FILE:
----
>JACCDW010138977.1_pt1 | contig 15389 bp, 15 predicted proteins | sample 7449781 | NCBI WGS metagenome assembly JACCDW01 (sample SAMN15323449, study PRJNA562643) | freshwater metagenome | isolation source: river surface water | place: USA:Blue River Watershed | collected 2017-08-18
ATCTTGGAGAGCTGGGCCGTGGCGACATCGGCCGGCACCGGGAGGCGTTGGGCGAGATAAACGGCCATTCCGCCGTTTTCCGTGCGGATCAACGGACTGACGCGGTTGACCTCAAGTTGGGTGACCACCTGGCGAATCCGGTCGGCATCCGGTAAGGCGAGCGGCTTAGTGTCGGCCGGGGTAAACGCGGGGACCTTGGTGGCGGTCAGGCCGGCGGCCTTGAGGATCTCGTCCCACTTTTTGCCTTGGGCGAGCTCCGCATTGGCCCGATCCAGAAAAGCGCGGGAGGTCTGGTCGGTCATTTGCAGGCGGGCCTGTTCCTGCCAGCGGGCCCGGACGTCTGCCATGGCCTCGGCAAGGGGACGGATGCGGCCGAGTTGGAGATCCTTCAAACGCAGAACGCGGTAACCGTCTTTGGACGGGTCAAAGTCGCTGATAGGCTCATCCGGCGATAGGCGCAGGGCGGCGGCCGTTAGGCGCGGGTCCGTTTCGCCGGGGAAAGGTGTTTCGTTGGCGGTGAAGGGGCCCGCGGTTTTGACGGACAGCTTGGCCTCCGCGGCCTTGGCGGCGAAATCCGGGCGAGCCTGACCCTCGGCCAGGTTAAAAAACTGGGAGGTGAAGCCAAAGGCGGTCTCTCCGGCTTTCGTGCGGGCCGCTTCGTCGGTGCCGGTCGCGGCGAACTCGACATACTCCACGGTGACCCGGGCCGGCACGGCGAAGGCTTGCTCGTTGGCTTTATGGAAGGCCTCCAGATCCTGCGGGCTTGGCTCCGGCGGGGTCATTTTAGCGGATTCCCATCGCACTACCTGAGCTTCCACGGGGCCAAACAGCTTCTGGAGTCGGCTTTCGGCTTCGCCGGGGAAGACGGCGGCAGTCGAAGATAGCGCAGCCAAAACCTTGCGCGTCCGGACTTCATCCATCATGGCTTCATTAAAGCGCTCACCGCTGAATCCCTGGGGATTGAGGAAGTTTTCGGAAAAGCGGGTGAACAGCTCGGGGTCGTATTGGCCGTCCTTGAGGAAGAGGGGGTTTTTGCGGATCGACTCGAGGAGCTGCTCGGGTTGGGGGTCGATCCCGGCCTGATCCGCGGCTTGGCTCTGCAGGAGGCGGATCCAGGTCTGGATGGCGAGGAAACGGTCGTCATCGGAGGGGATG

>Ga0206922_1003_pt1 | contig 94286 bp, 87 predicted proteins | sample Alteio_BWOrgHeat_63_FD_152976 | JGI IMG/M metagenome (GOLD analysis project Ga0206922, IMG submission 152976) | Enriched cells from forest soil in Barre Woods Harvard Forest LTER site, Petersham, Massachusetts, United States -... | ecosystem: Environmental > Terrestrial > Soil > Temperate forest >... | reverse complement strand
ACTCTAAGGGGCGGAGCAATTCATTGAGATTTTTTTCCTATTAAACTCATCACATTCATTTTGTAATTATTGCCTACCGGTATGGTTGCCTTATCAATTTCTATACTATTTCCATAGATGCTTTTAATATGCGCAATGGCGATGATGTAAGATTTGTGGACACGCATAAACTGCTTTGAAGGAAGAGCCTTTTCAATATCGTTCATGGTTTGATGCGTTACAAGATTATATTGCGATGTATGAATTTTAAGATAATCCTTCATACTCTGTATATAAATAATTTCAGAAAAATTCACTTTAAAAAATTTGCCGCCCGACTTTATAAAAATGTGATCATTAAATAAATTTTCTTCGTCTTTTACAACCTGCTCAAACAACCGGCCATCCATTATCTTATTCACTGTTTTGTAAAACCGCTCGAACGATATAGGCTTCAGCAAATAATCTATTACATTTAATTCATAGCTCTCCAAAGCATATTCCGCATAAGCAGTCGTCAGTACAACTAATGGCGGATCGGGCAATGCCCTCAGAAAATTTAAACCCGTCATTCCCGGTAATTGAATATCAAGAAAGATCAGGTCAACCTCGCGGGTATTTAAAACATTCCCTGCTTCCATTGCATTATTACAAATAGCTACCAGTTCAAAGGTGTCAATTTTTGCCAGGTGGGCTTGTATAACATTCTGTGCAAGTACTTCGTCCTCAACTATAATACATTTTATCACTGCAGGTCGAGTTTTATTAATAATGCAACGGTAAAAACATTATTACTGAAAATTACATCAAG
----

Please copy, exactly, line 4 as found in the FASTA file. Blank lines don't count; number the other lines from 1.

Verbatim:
ACTCTAAGGGGCGGAGCAATTCATTGAGATTTTTTTCCTATTAAACTCATCACATTCATTTTGTAATTATTGCCTACCGGTATGGTTGCCTTATCAATTTCTATACTATTTCCATAGATGCTTTTAATATGCGCAATGGCGATGATGTAAGATTTGTGGACACGCATAAACTGCTTTGAAGGAAGAGCCTTTTCAATATCGTTCATGGTTTGATGCGTTACAAGATTATATTGCGATGTATGAATTTTAAGATAATCCTTCATACTCTGTATATAAATAATTTCAGAAAAATTCACTTTAAAAAATTTGCCGCCCGACTTTATAAAAATGTGATCATTAAATAAATTTTCTTCGTCTTTTACAACCTGCTCAAACAACCGGCCATCCATTATCTTATTCACTGTTTTGTAAAACCGCTCGAACGATATAGGCTTCAGCAAATAATCTATTACATTTAATTCATAGCTCTCCAAAGCATATTCCGCATAAGCAGTCGTCAGTACAACTAATGGCGGATCGGGCAATGCCCTCAGAAAATTTAAACCCGTCATTCCCGGTAATTGAATATCAAGAAAGATCAGGTCAACCTCGCGGGTATTTAAAACATTCCCTGCTTCCATTGCATTATTACAAATAGCTACCAGTTCAAAGGTGTCAATTTTTGCCAGGTGGGCTTGTATAACATTCTGTGCAAGTACTTCGTCCTCAACTATAATACATTTTATCACTGCAGGTCGAGTTTTATTAATAATGCAACGGTAAAAACATTATTACTGAAAATTACATCAAG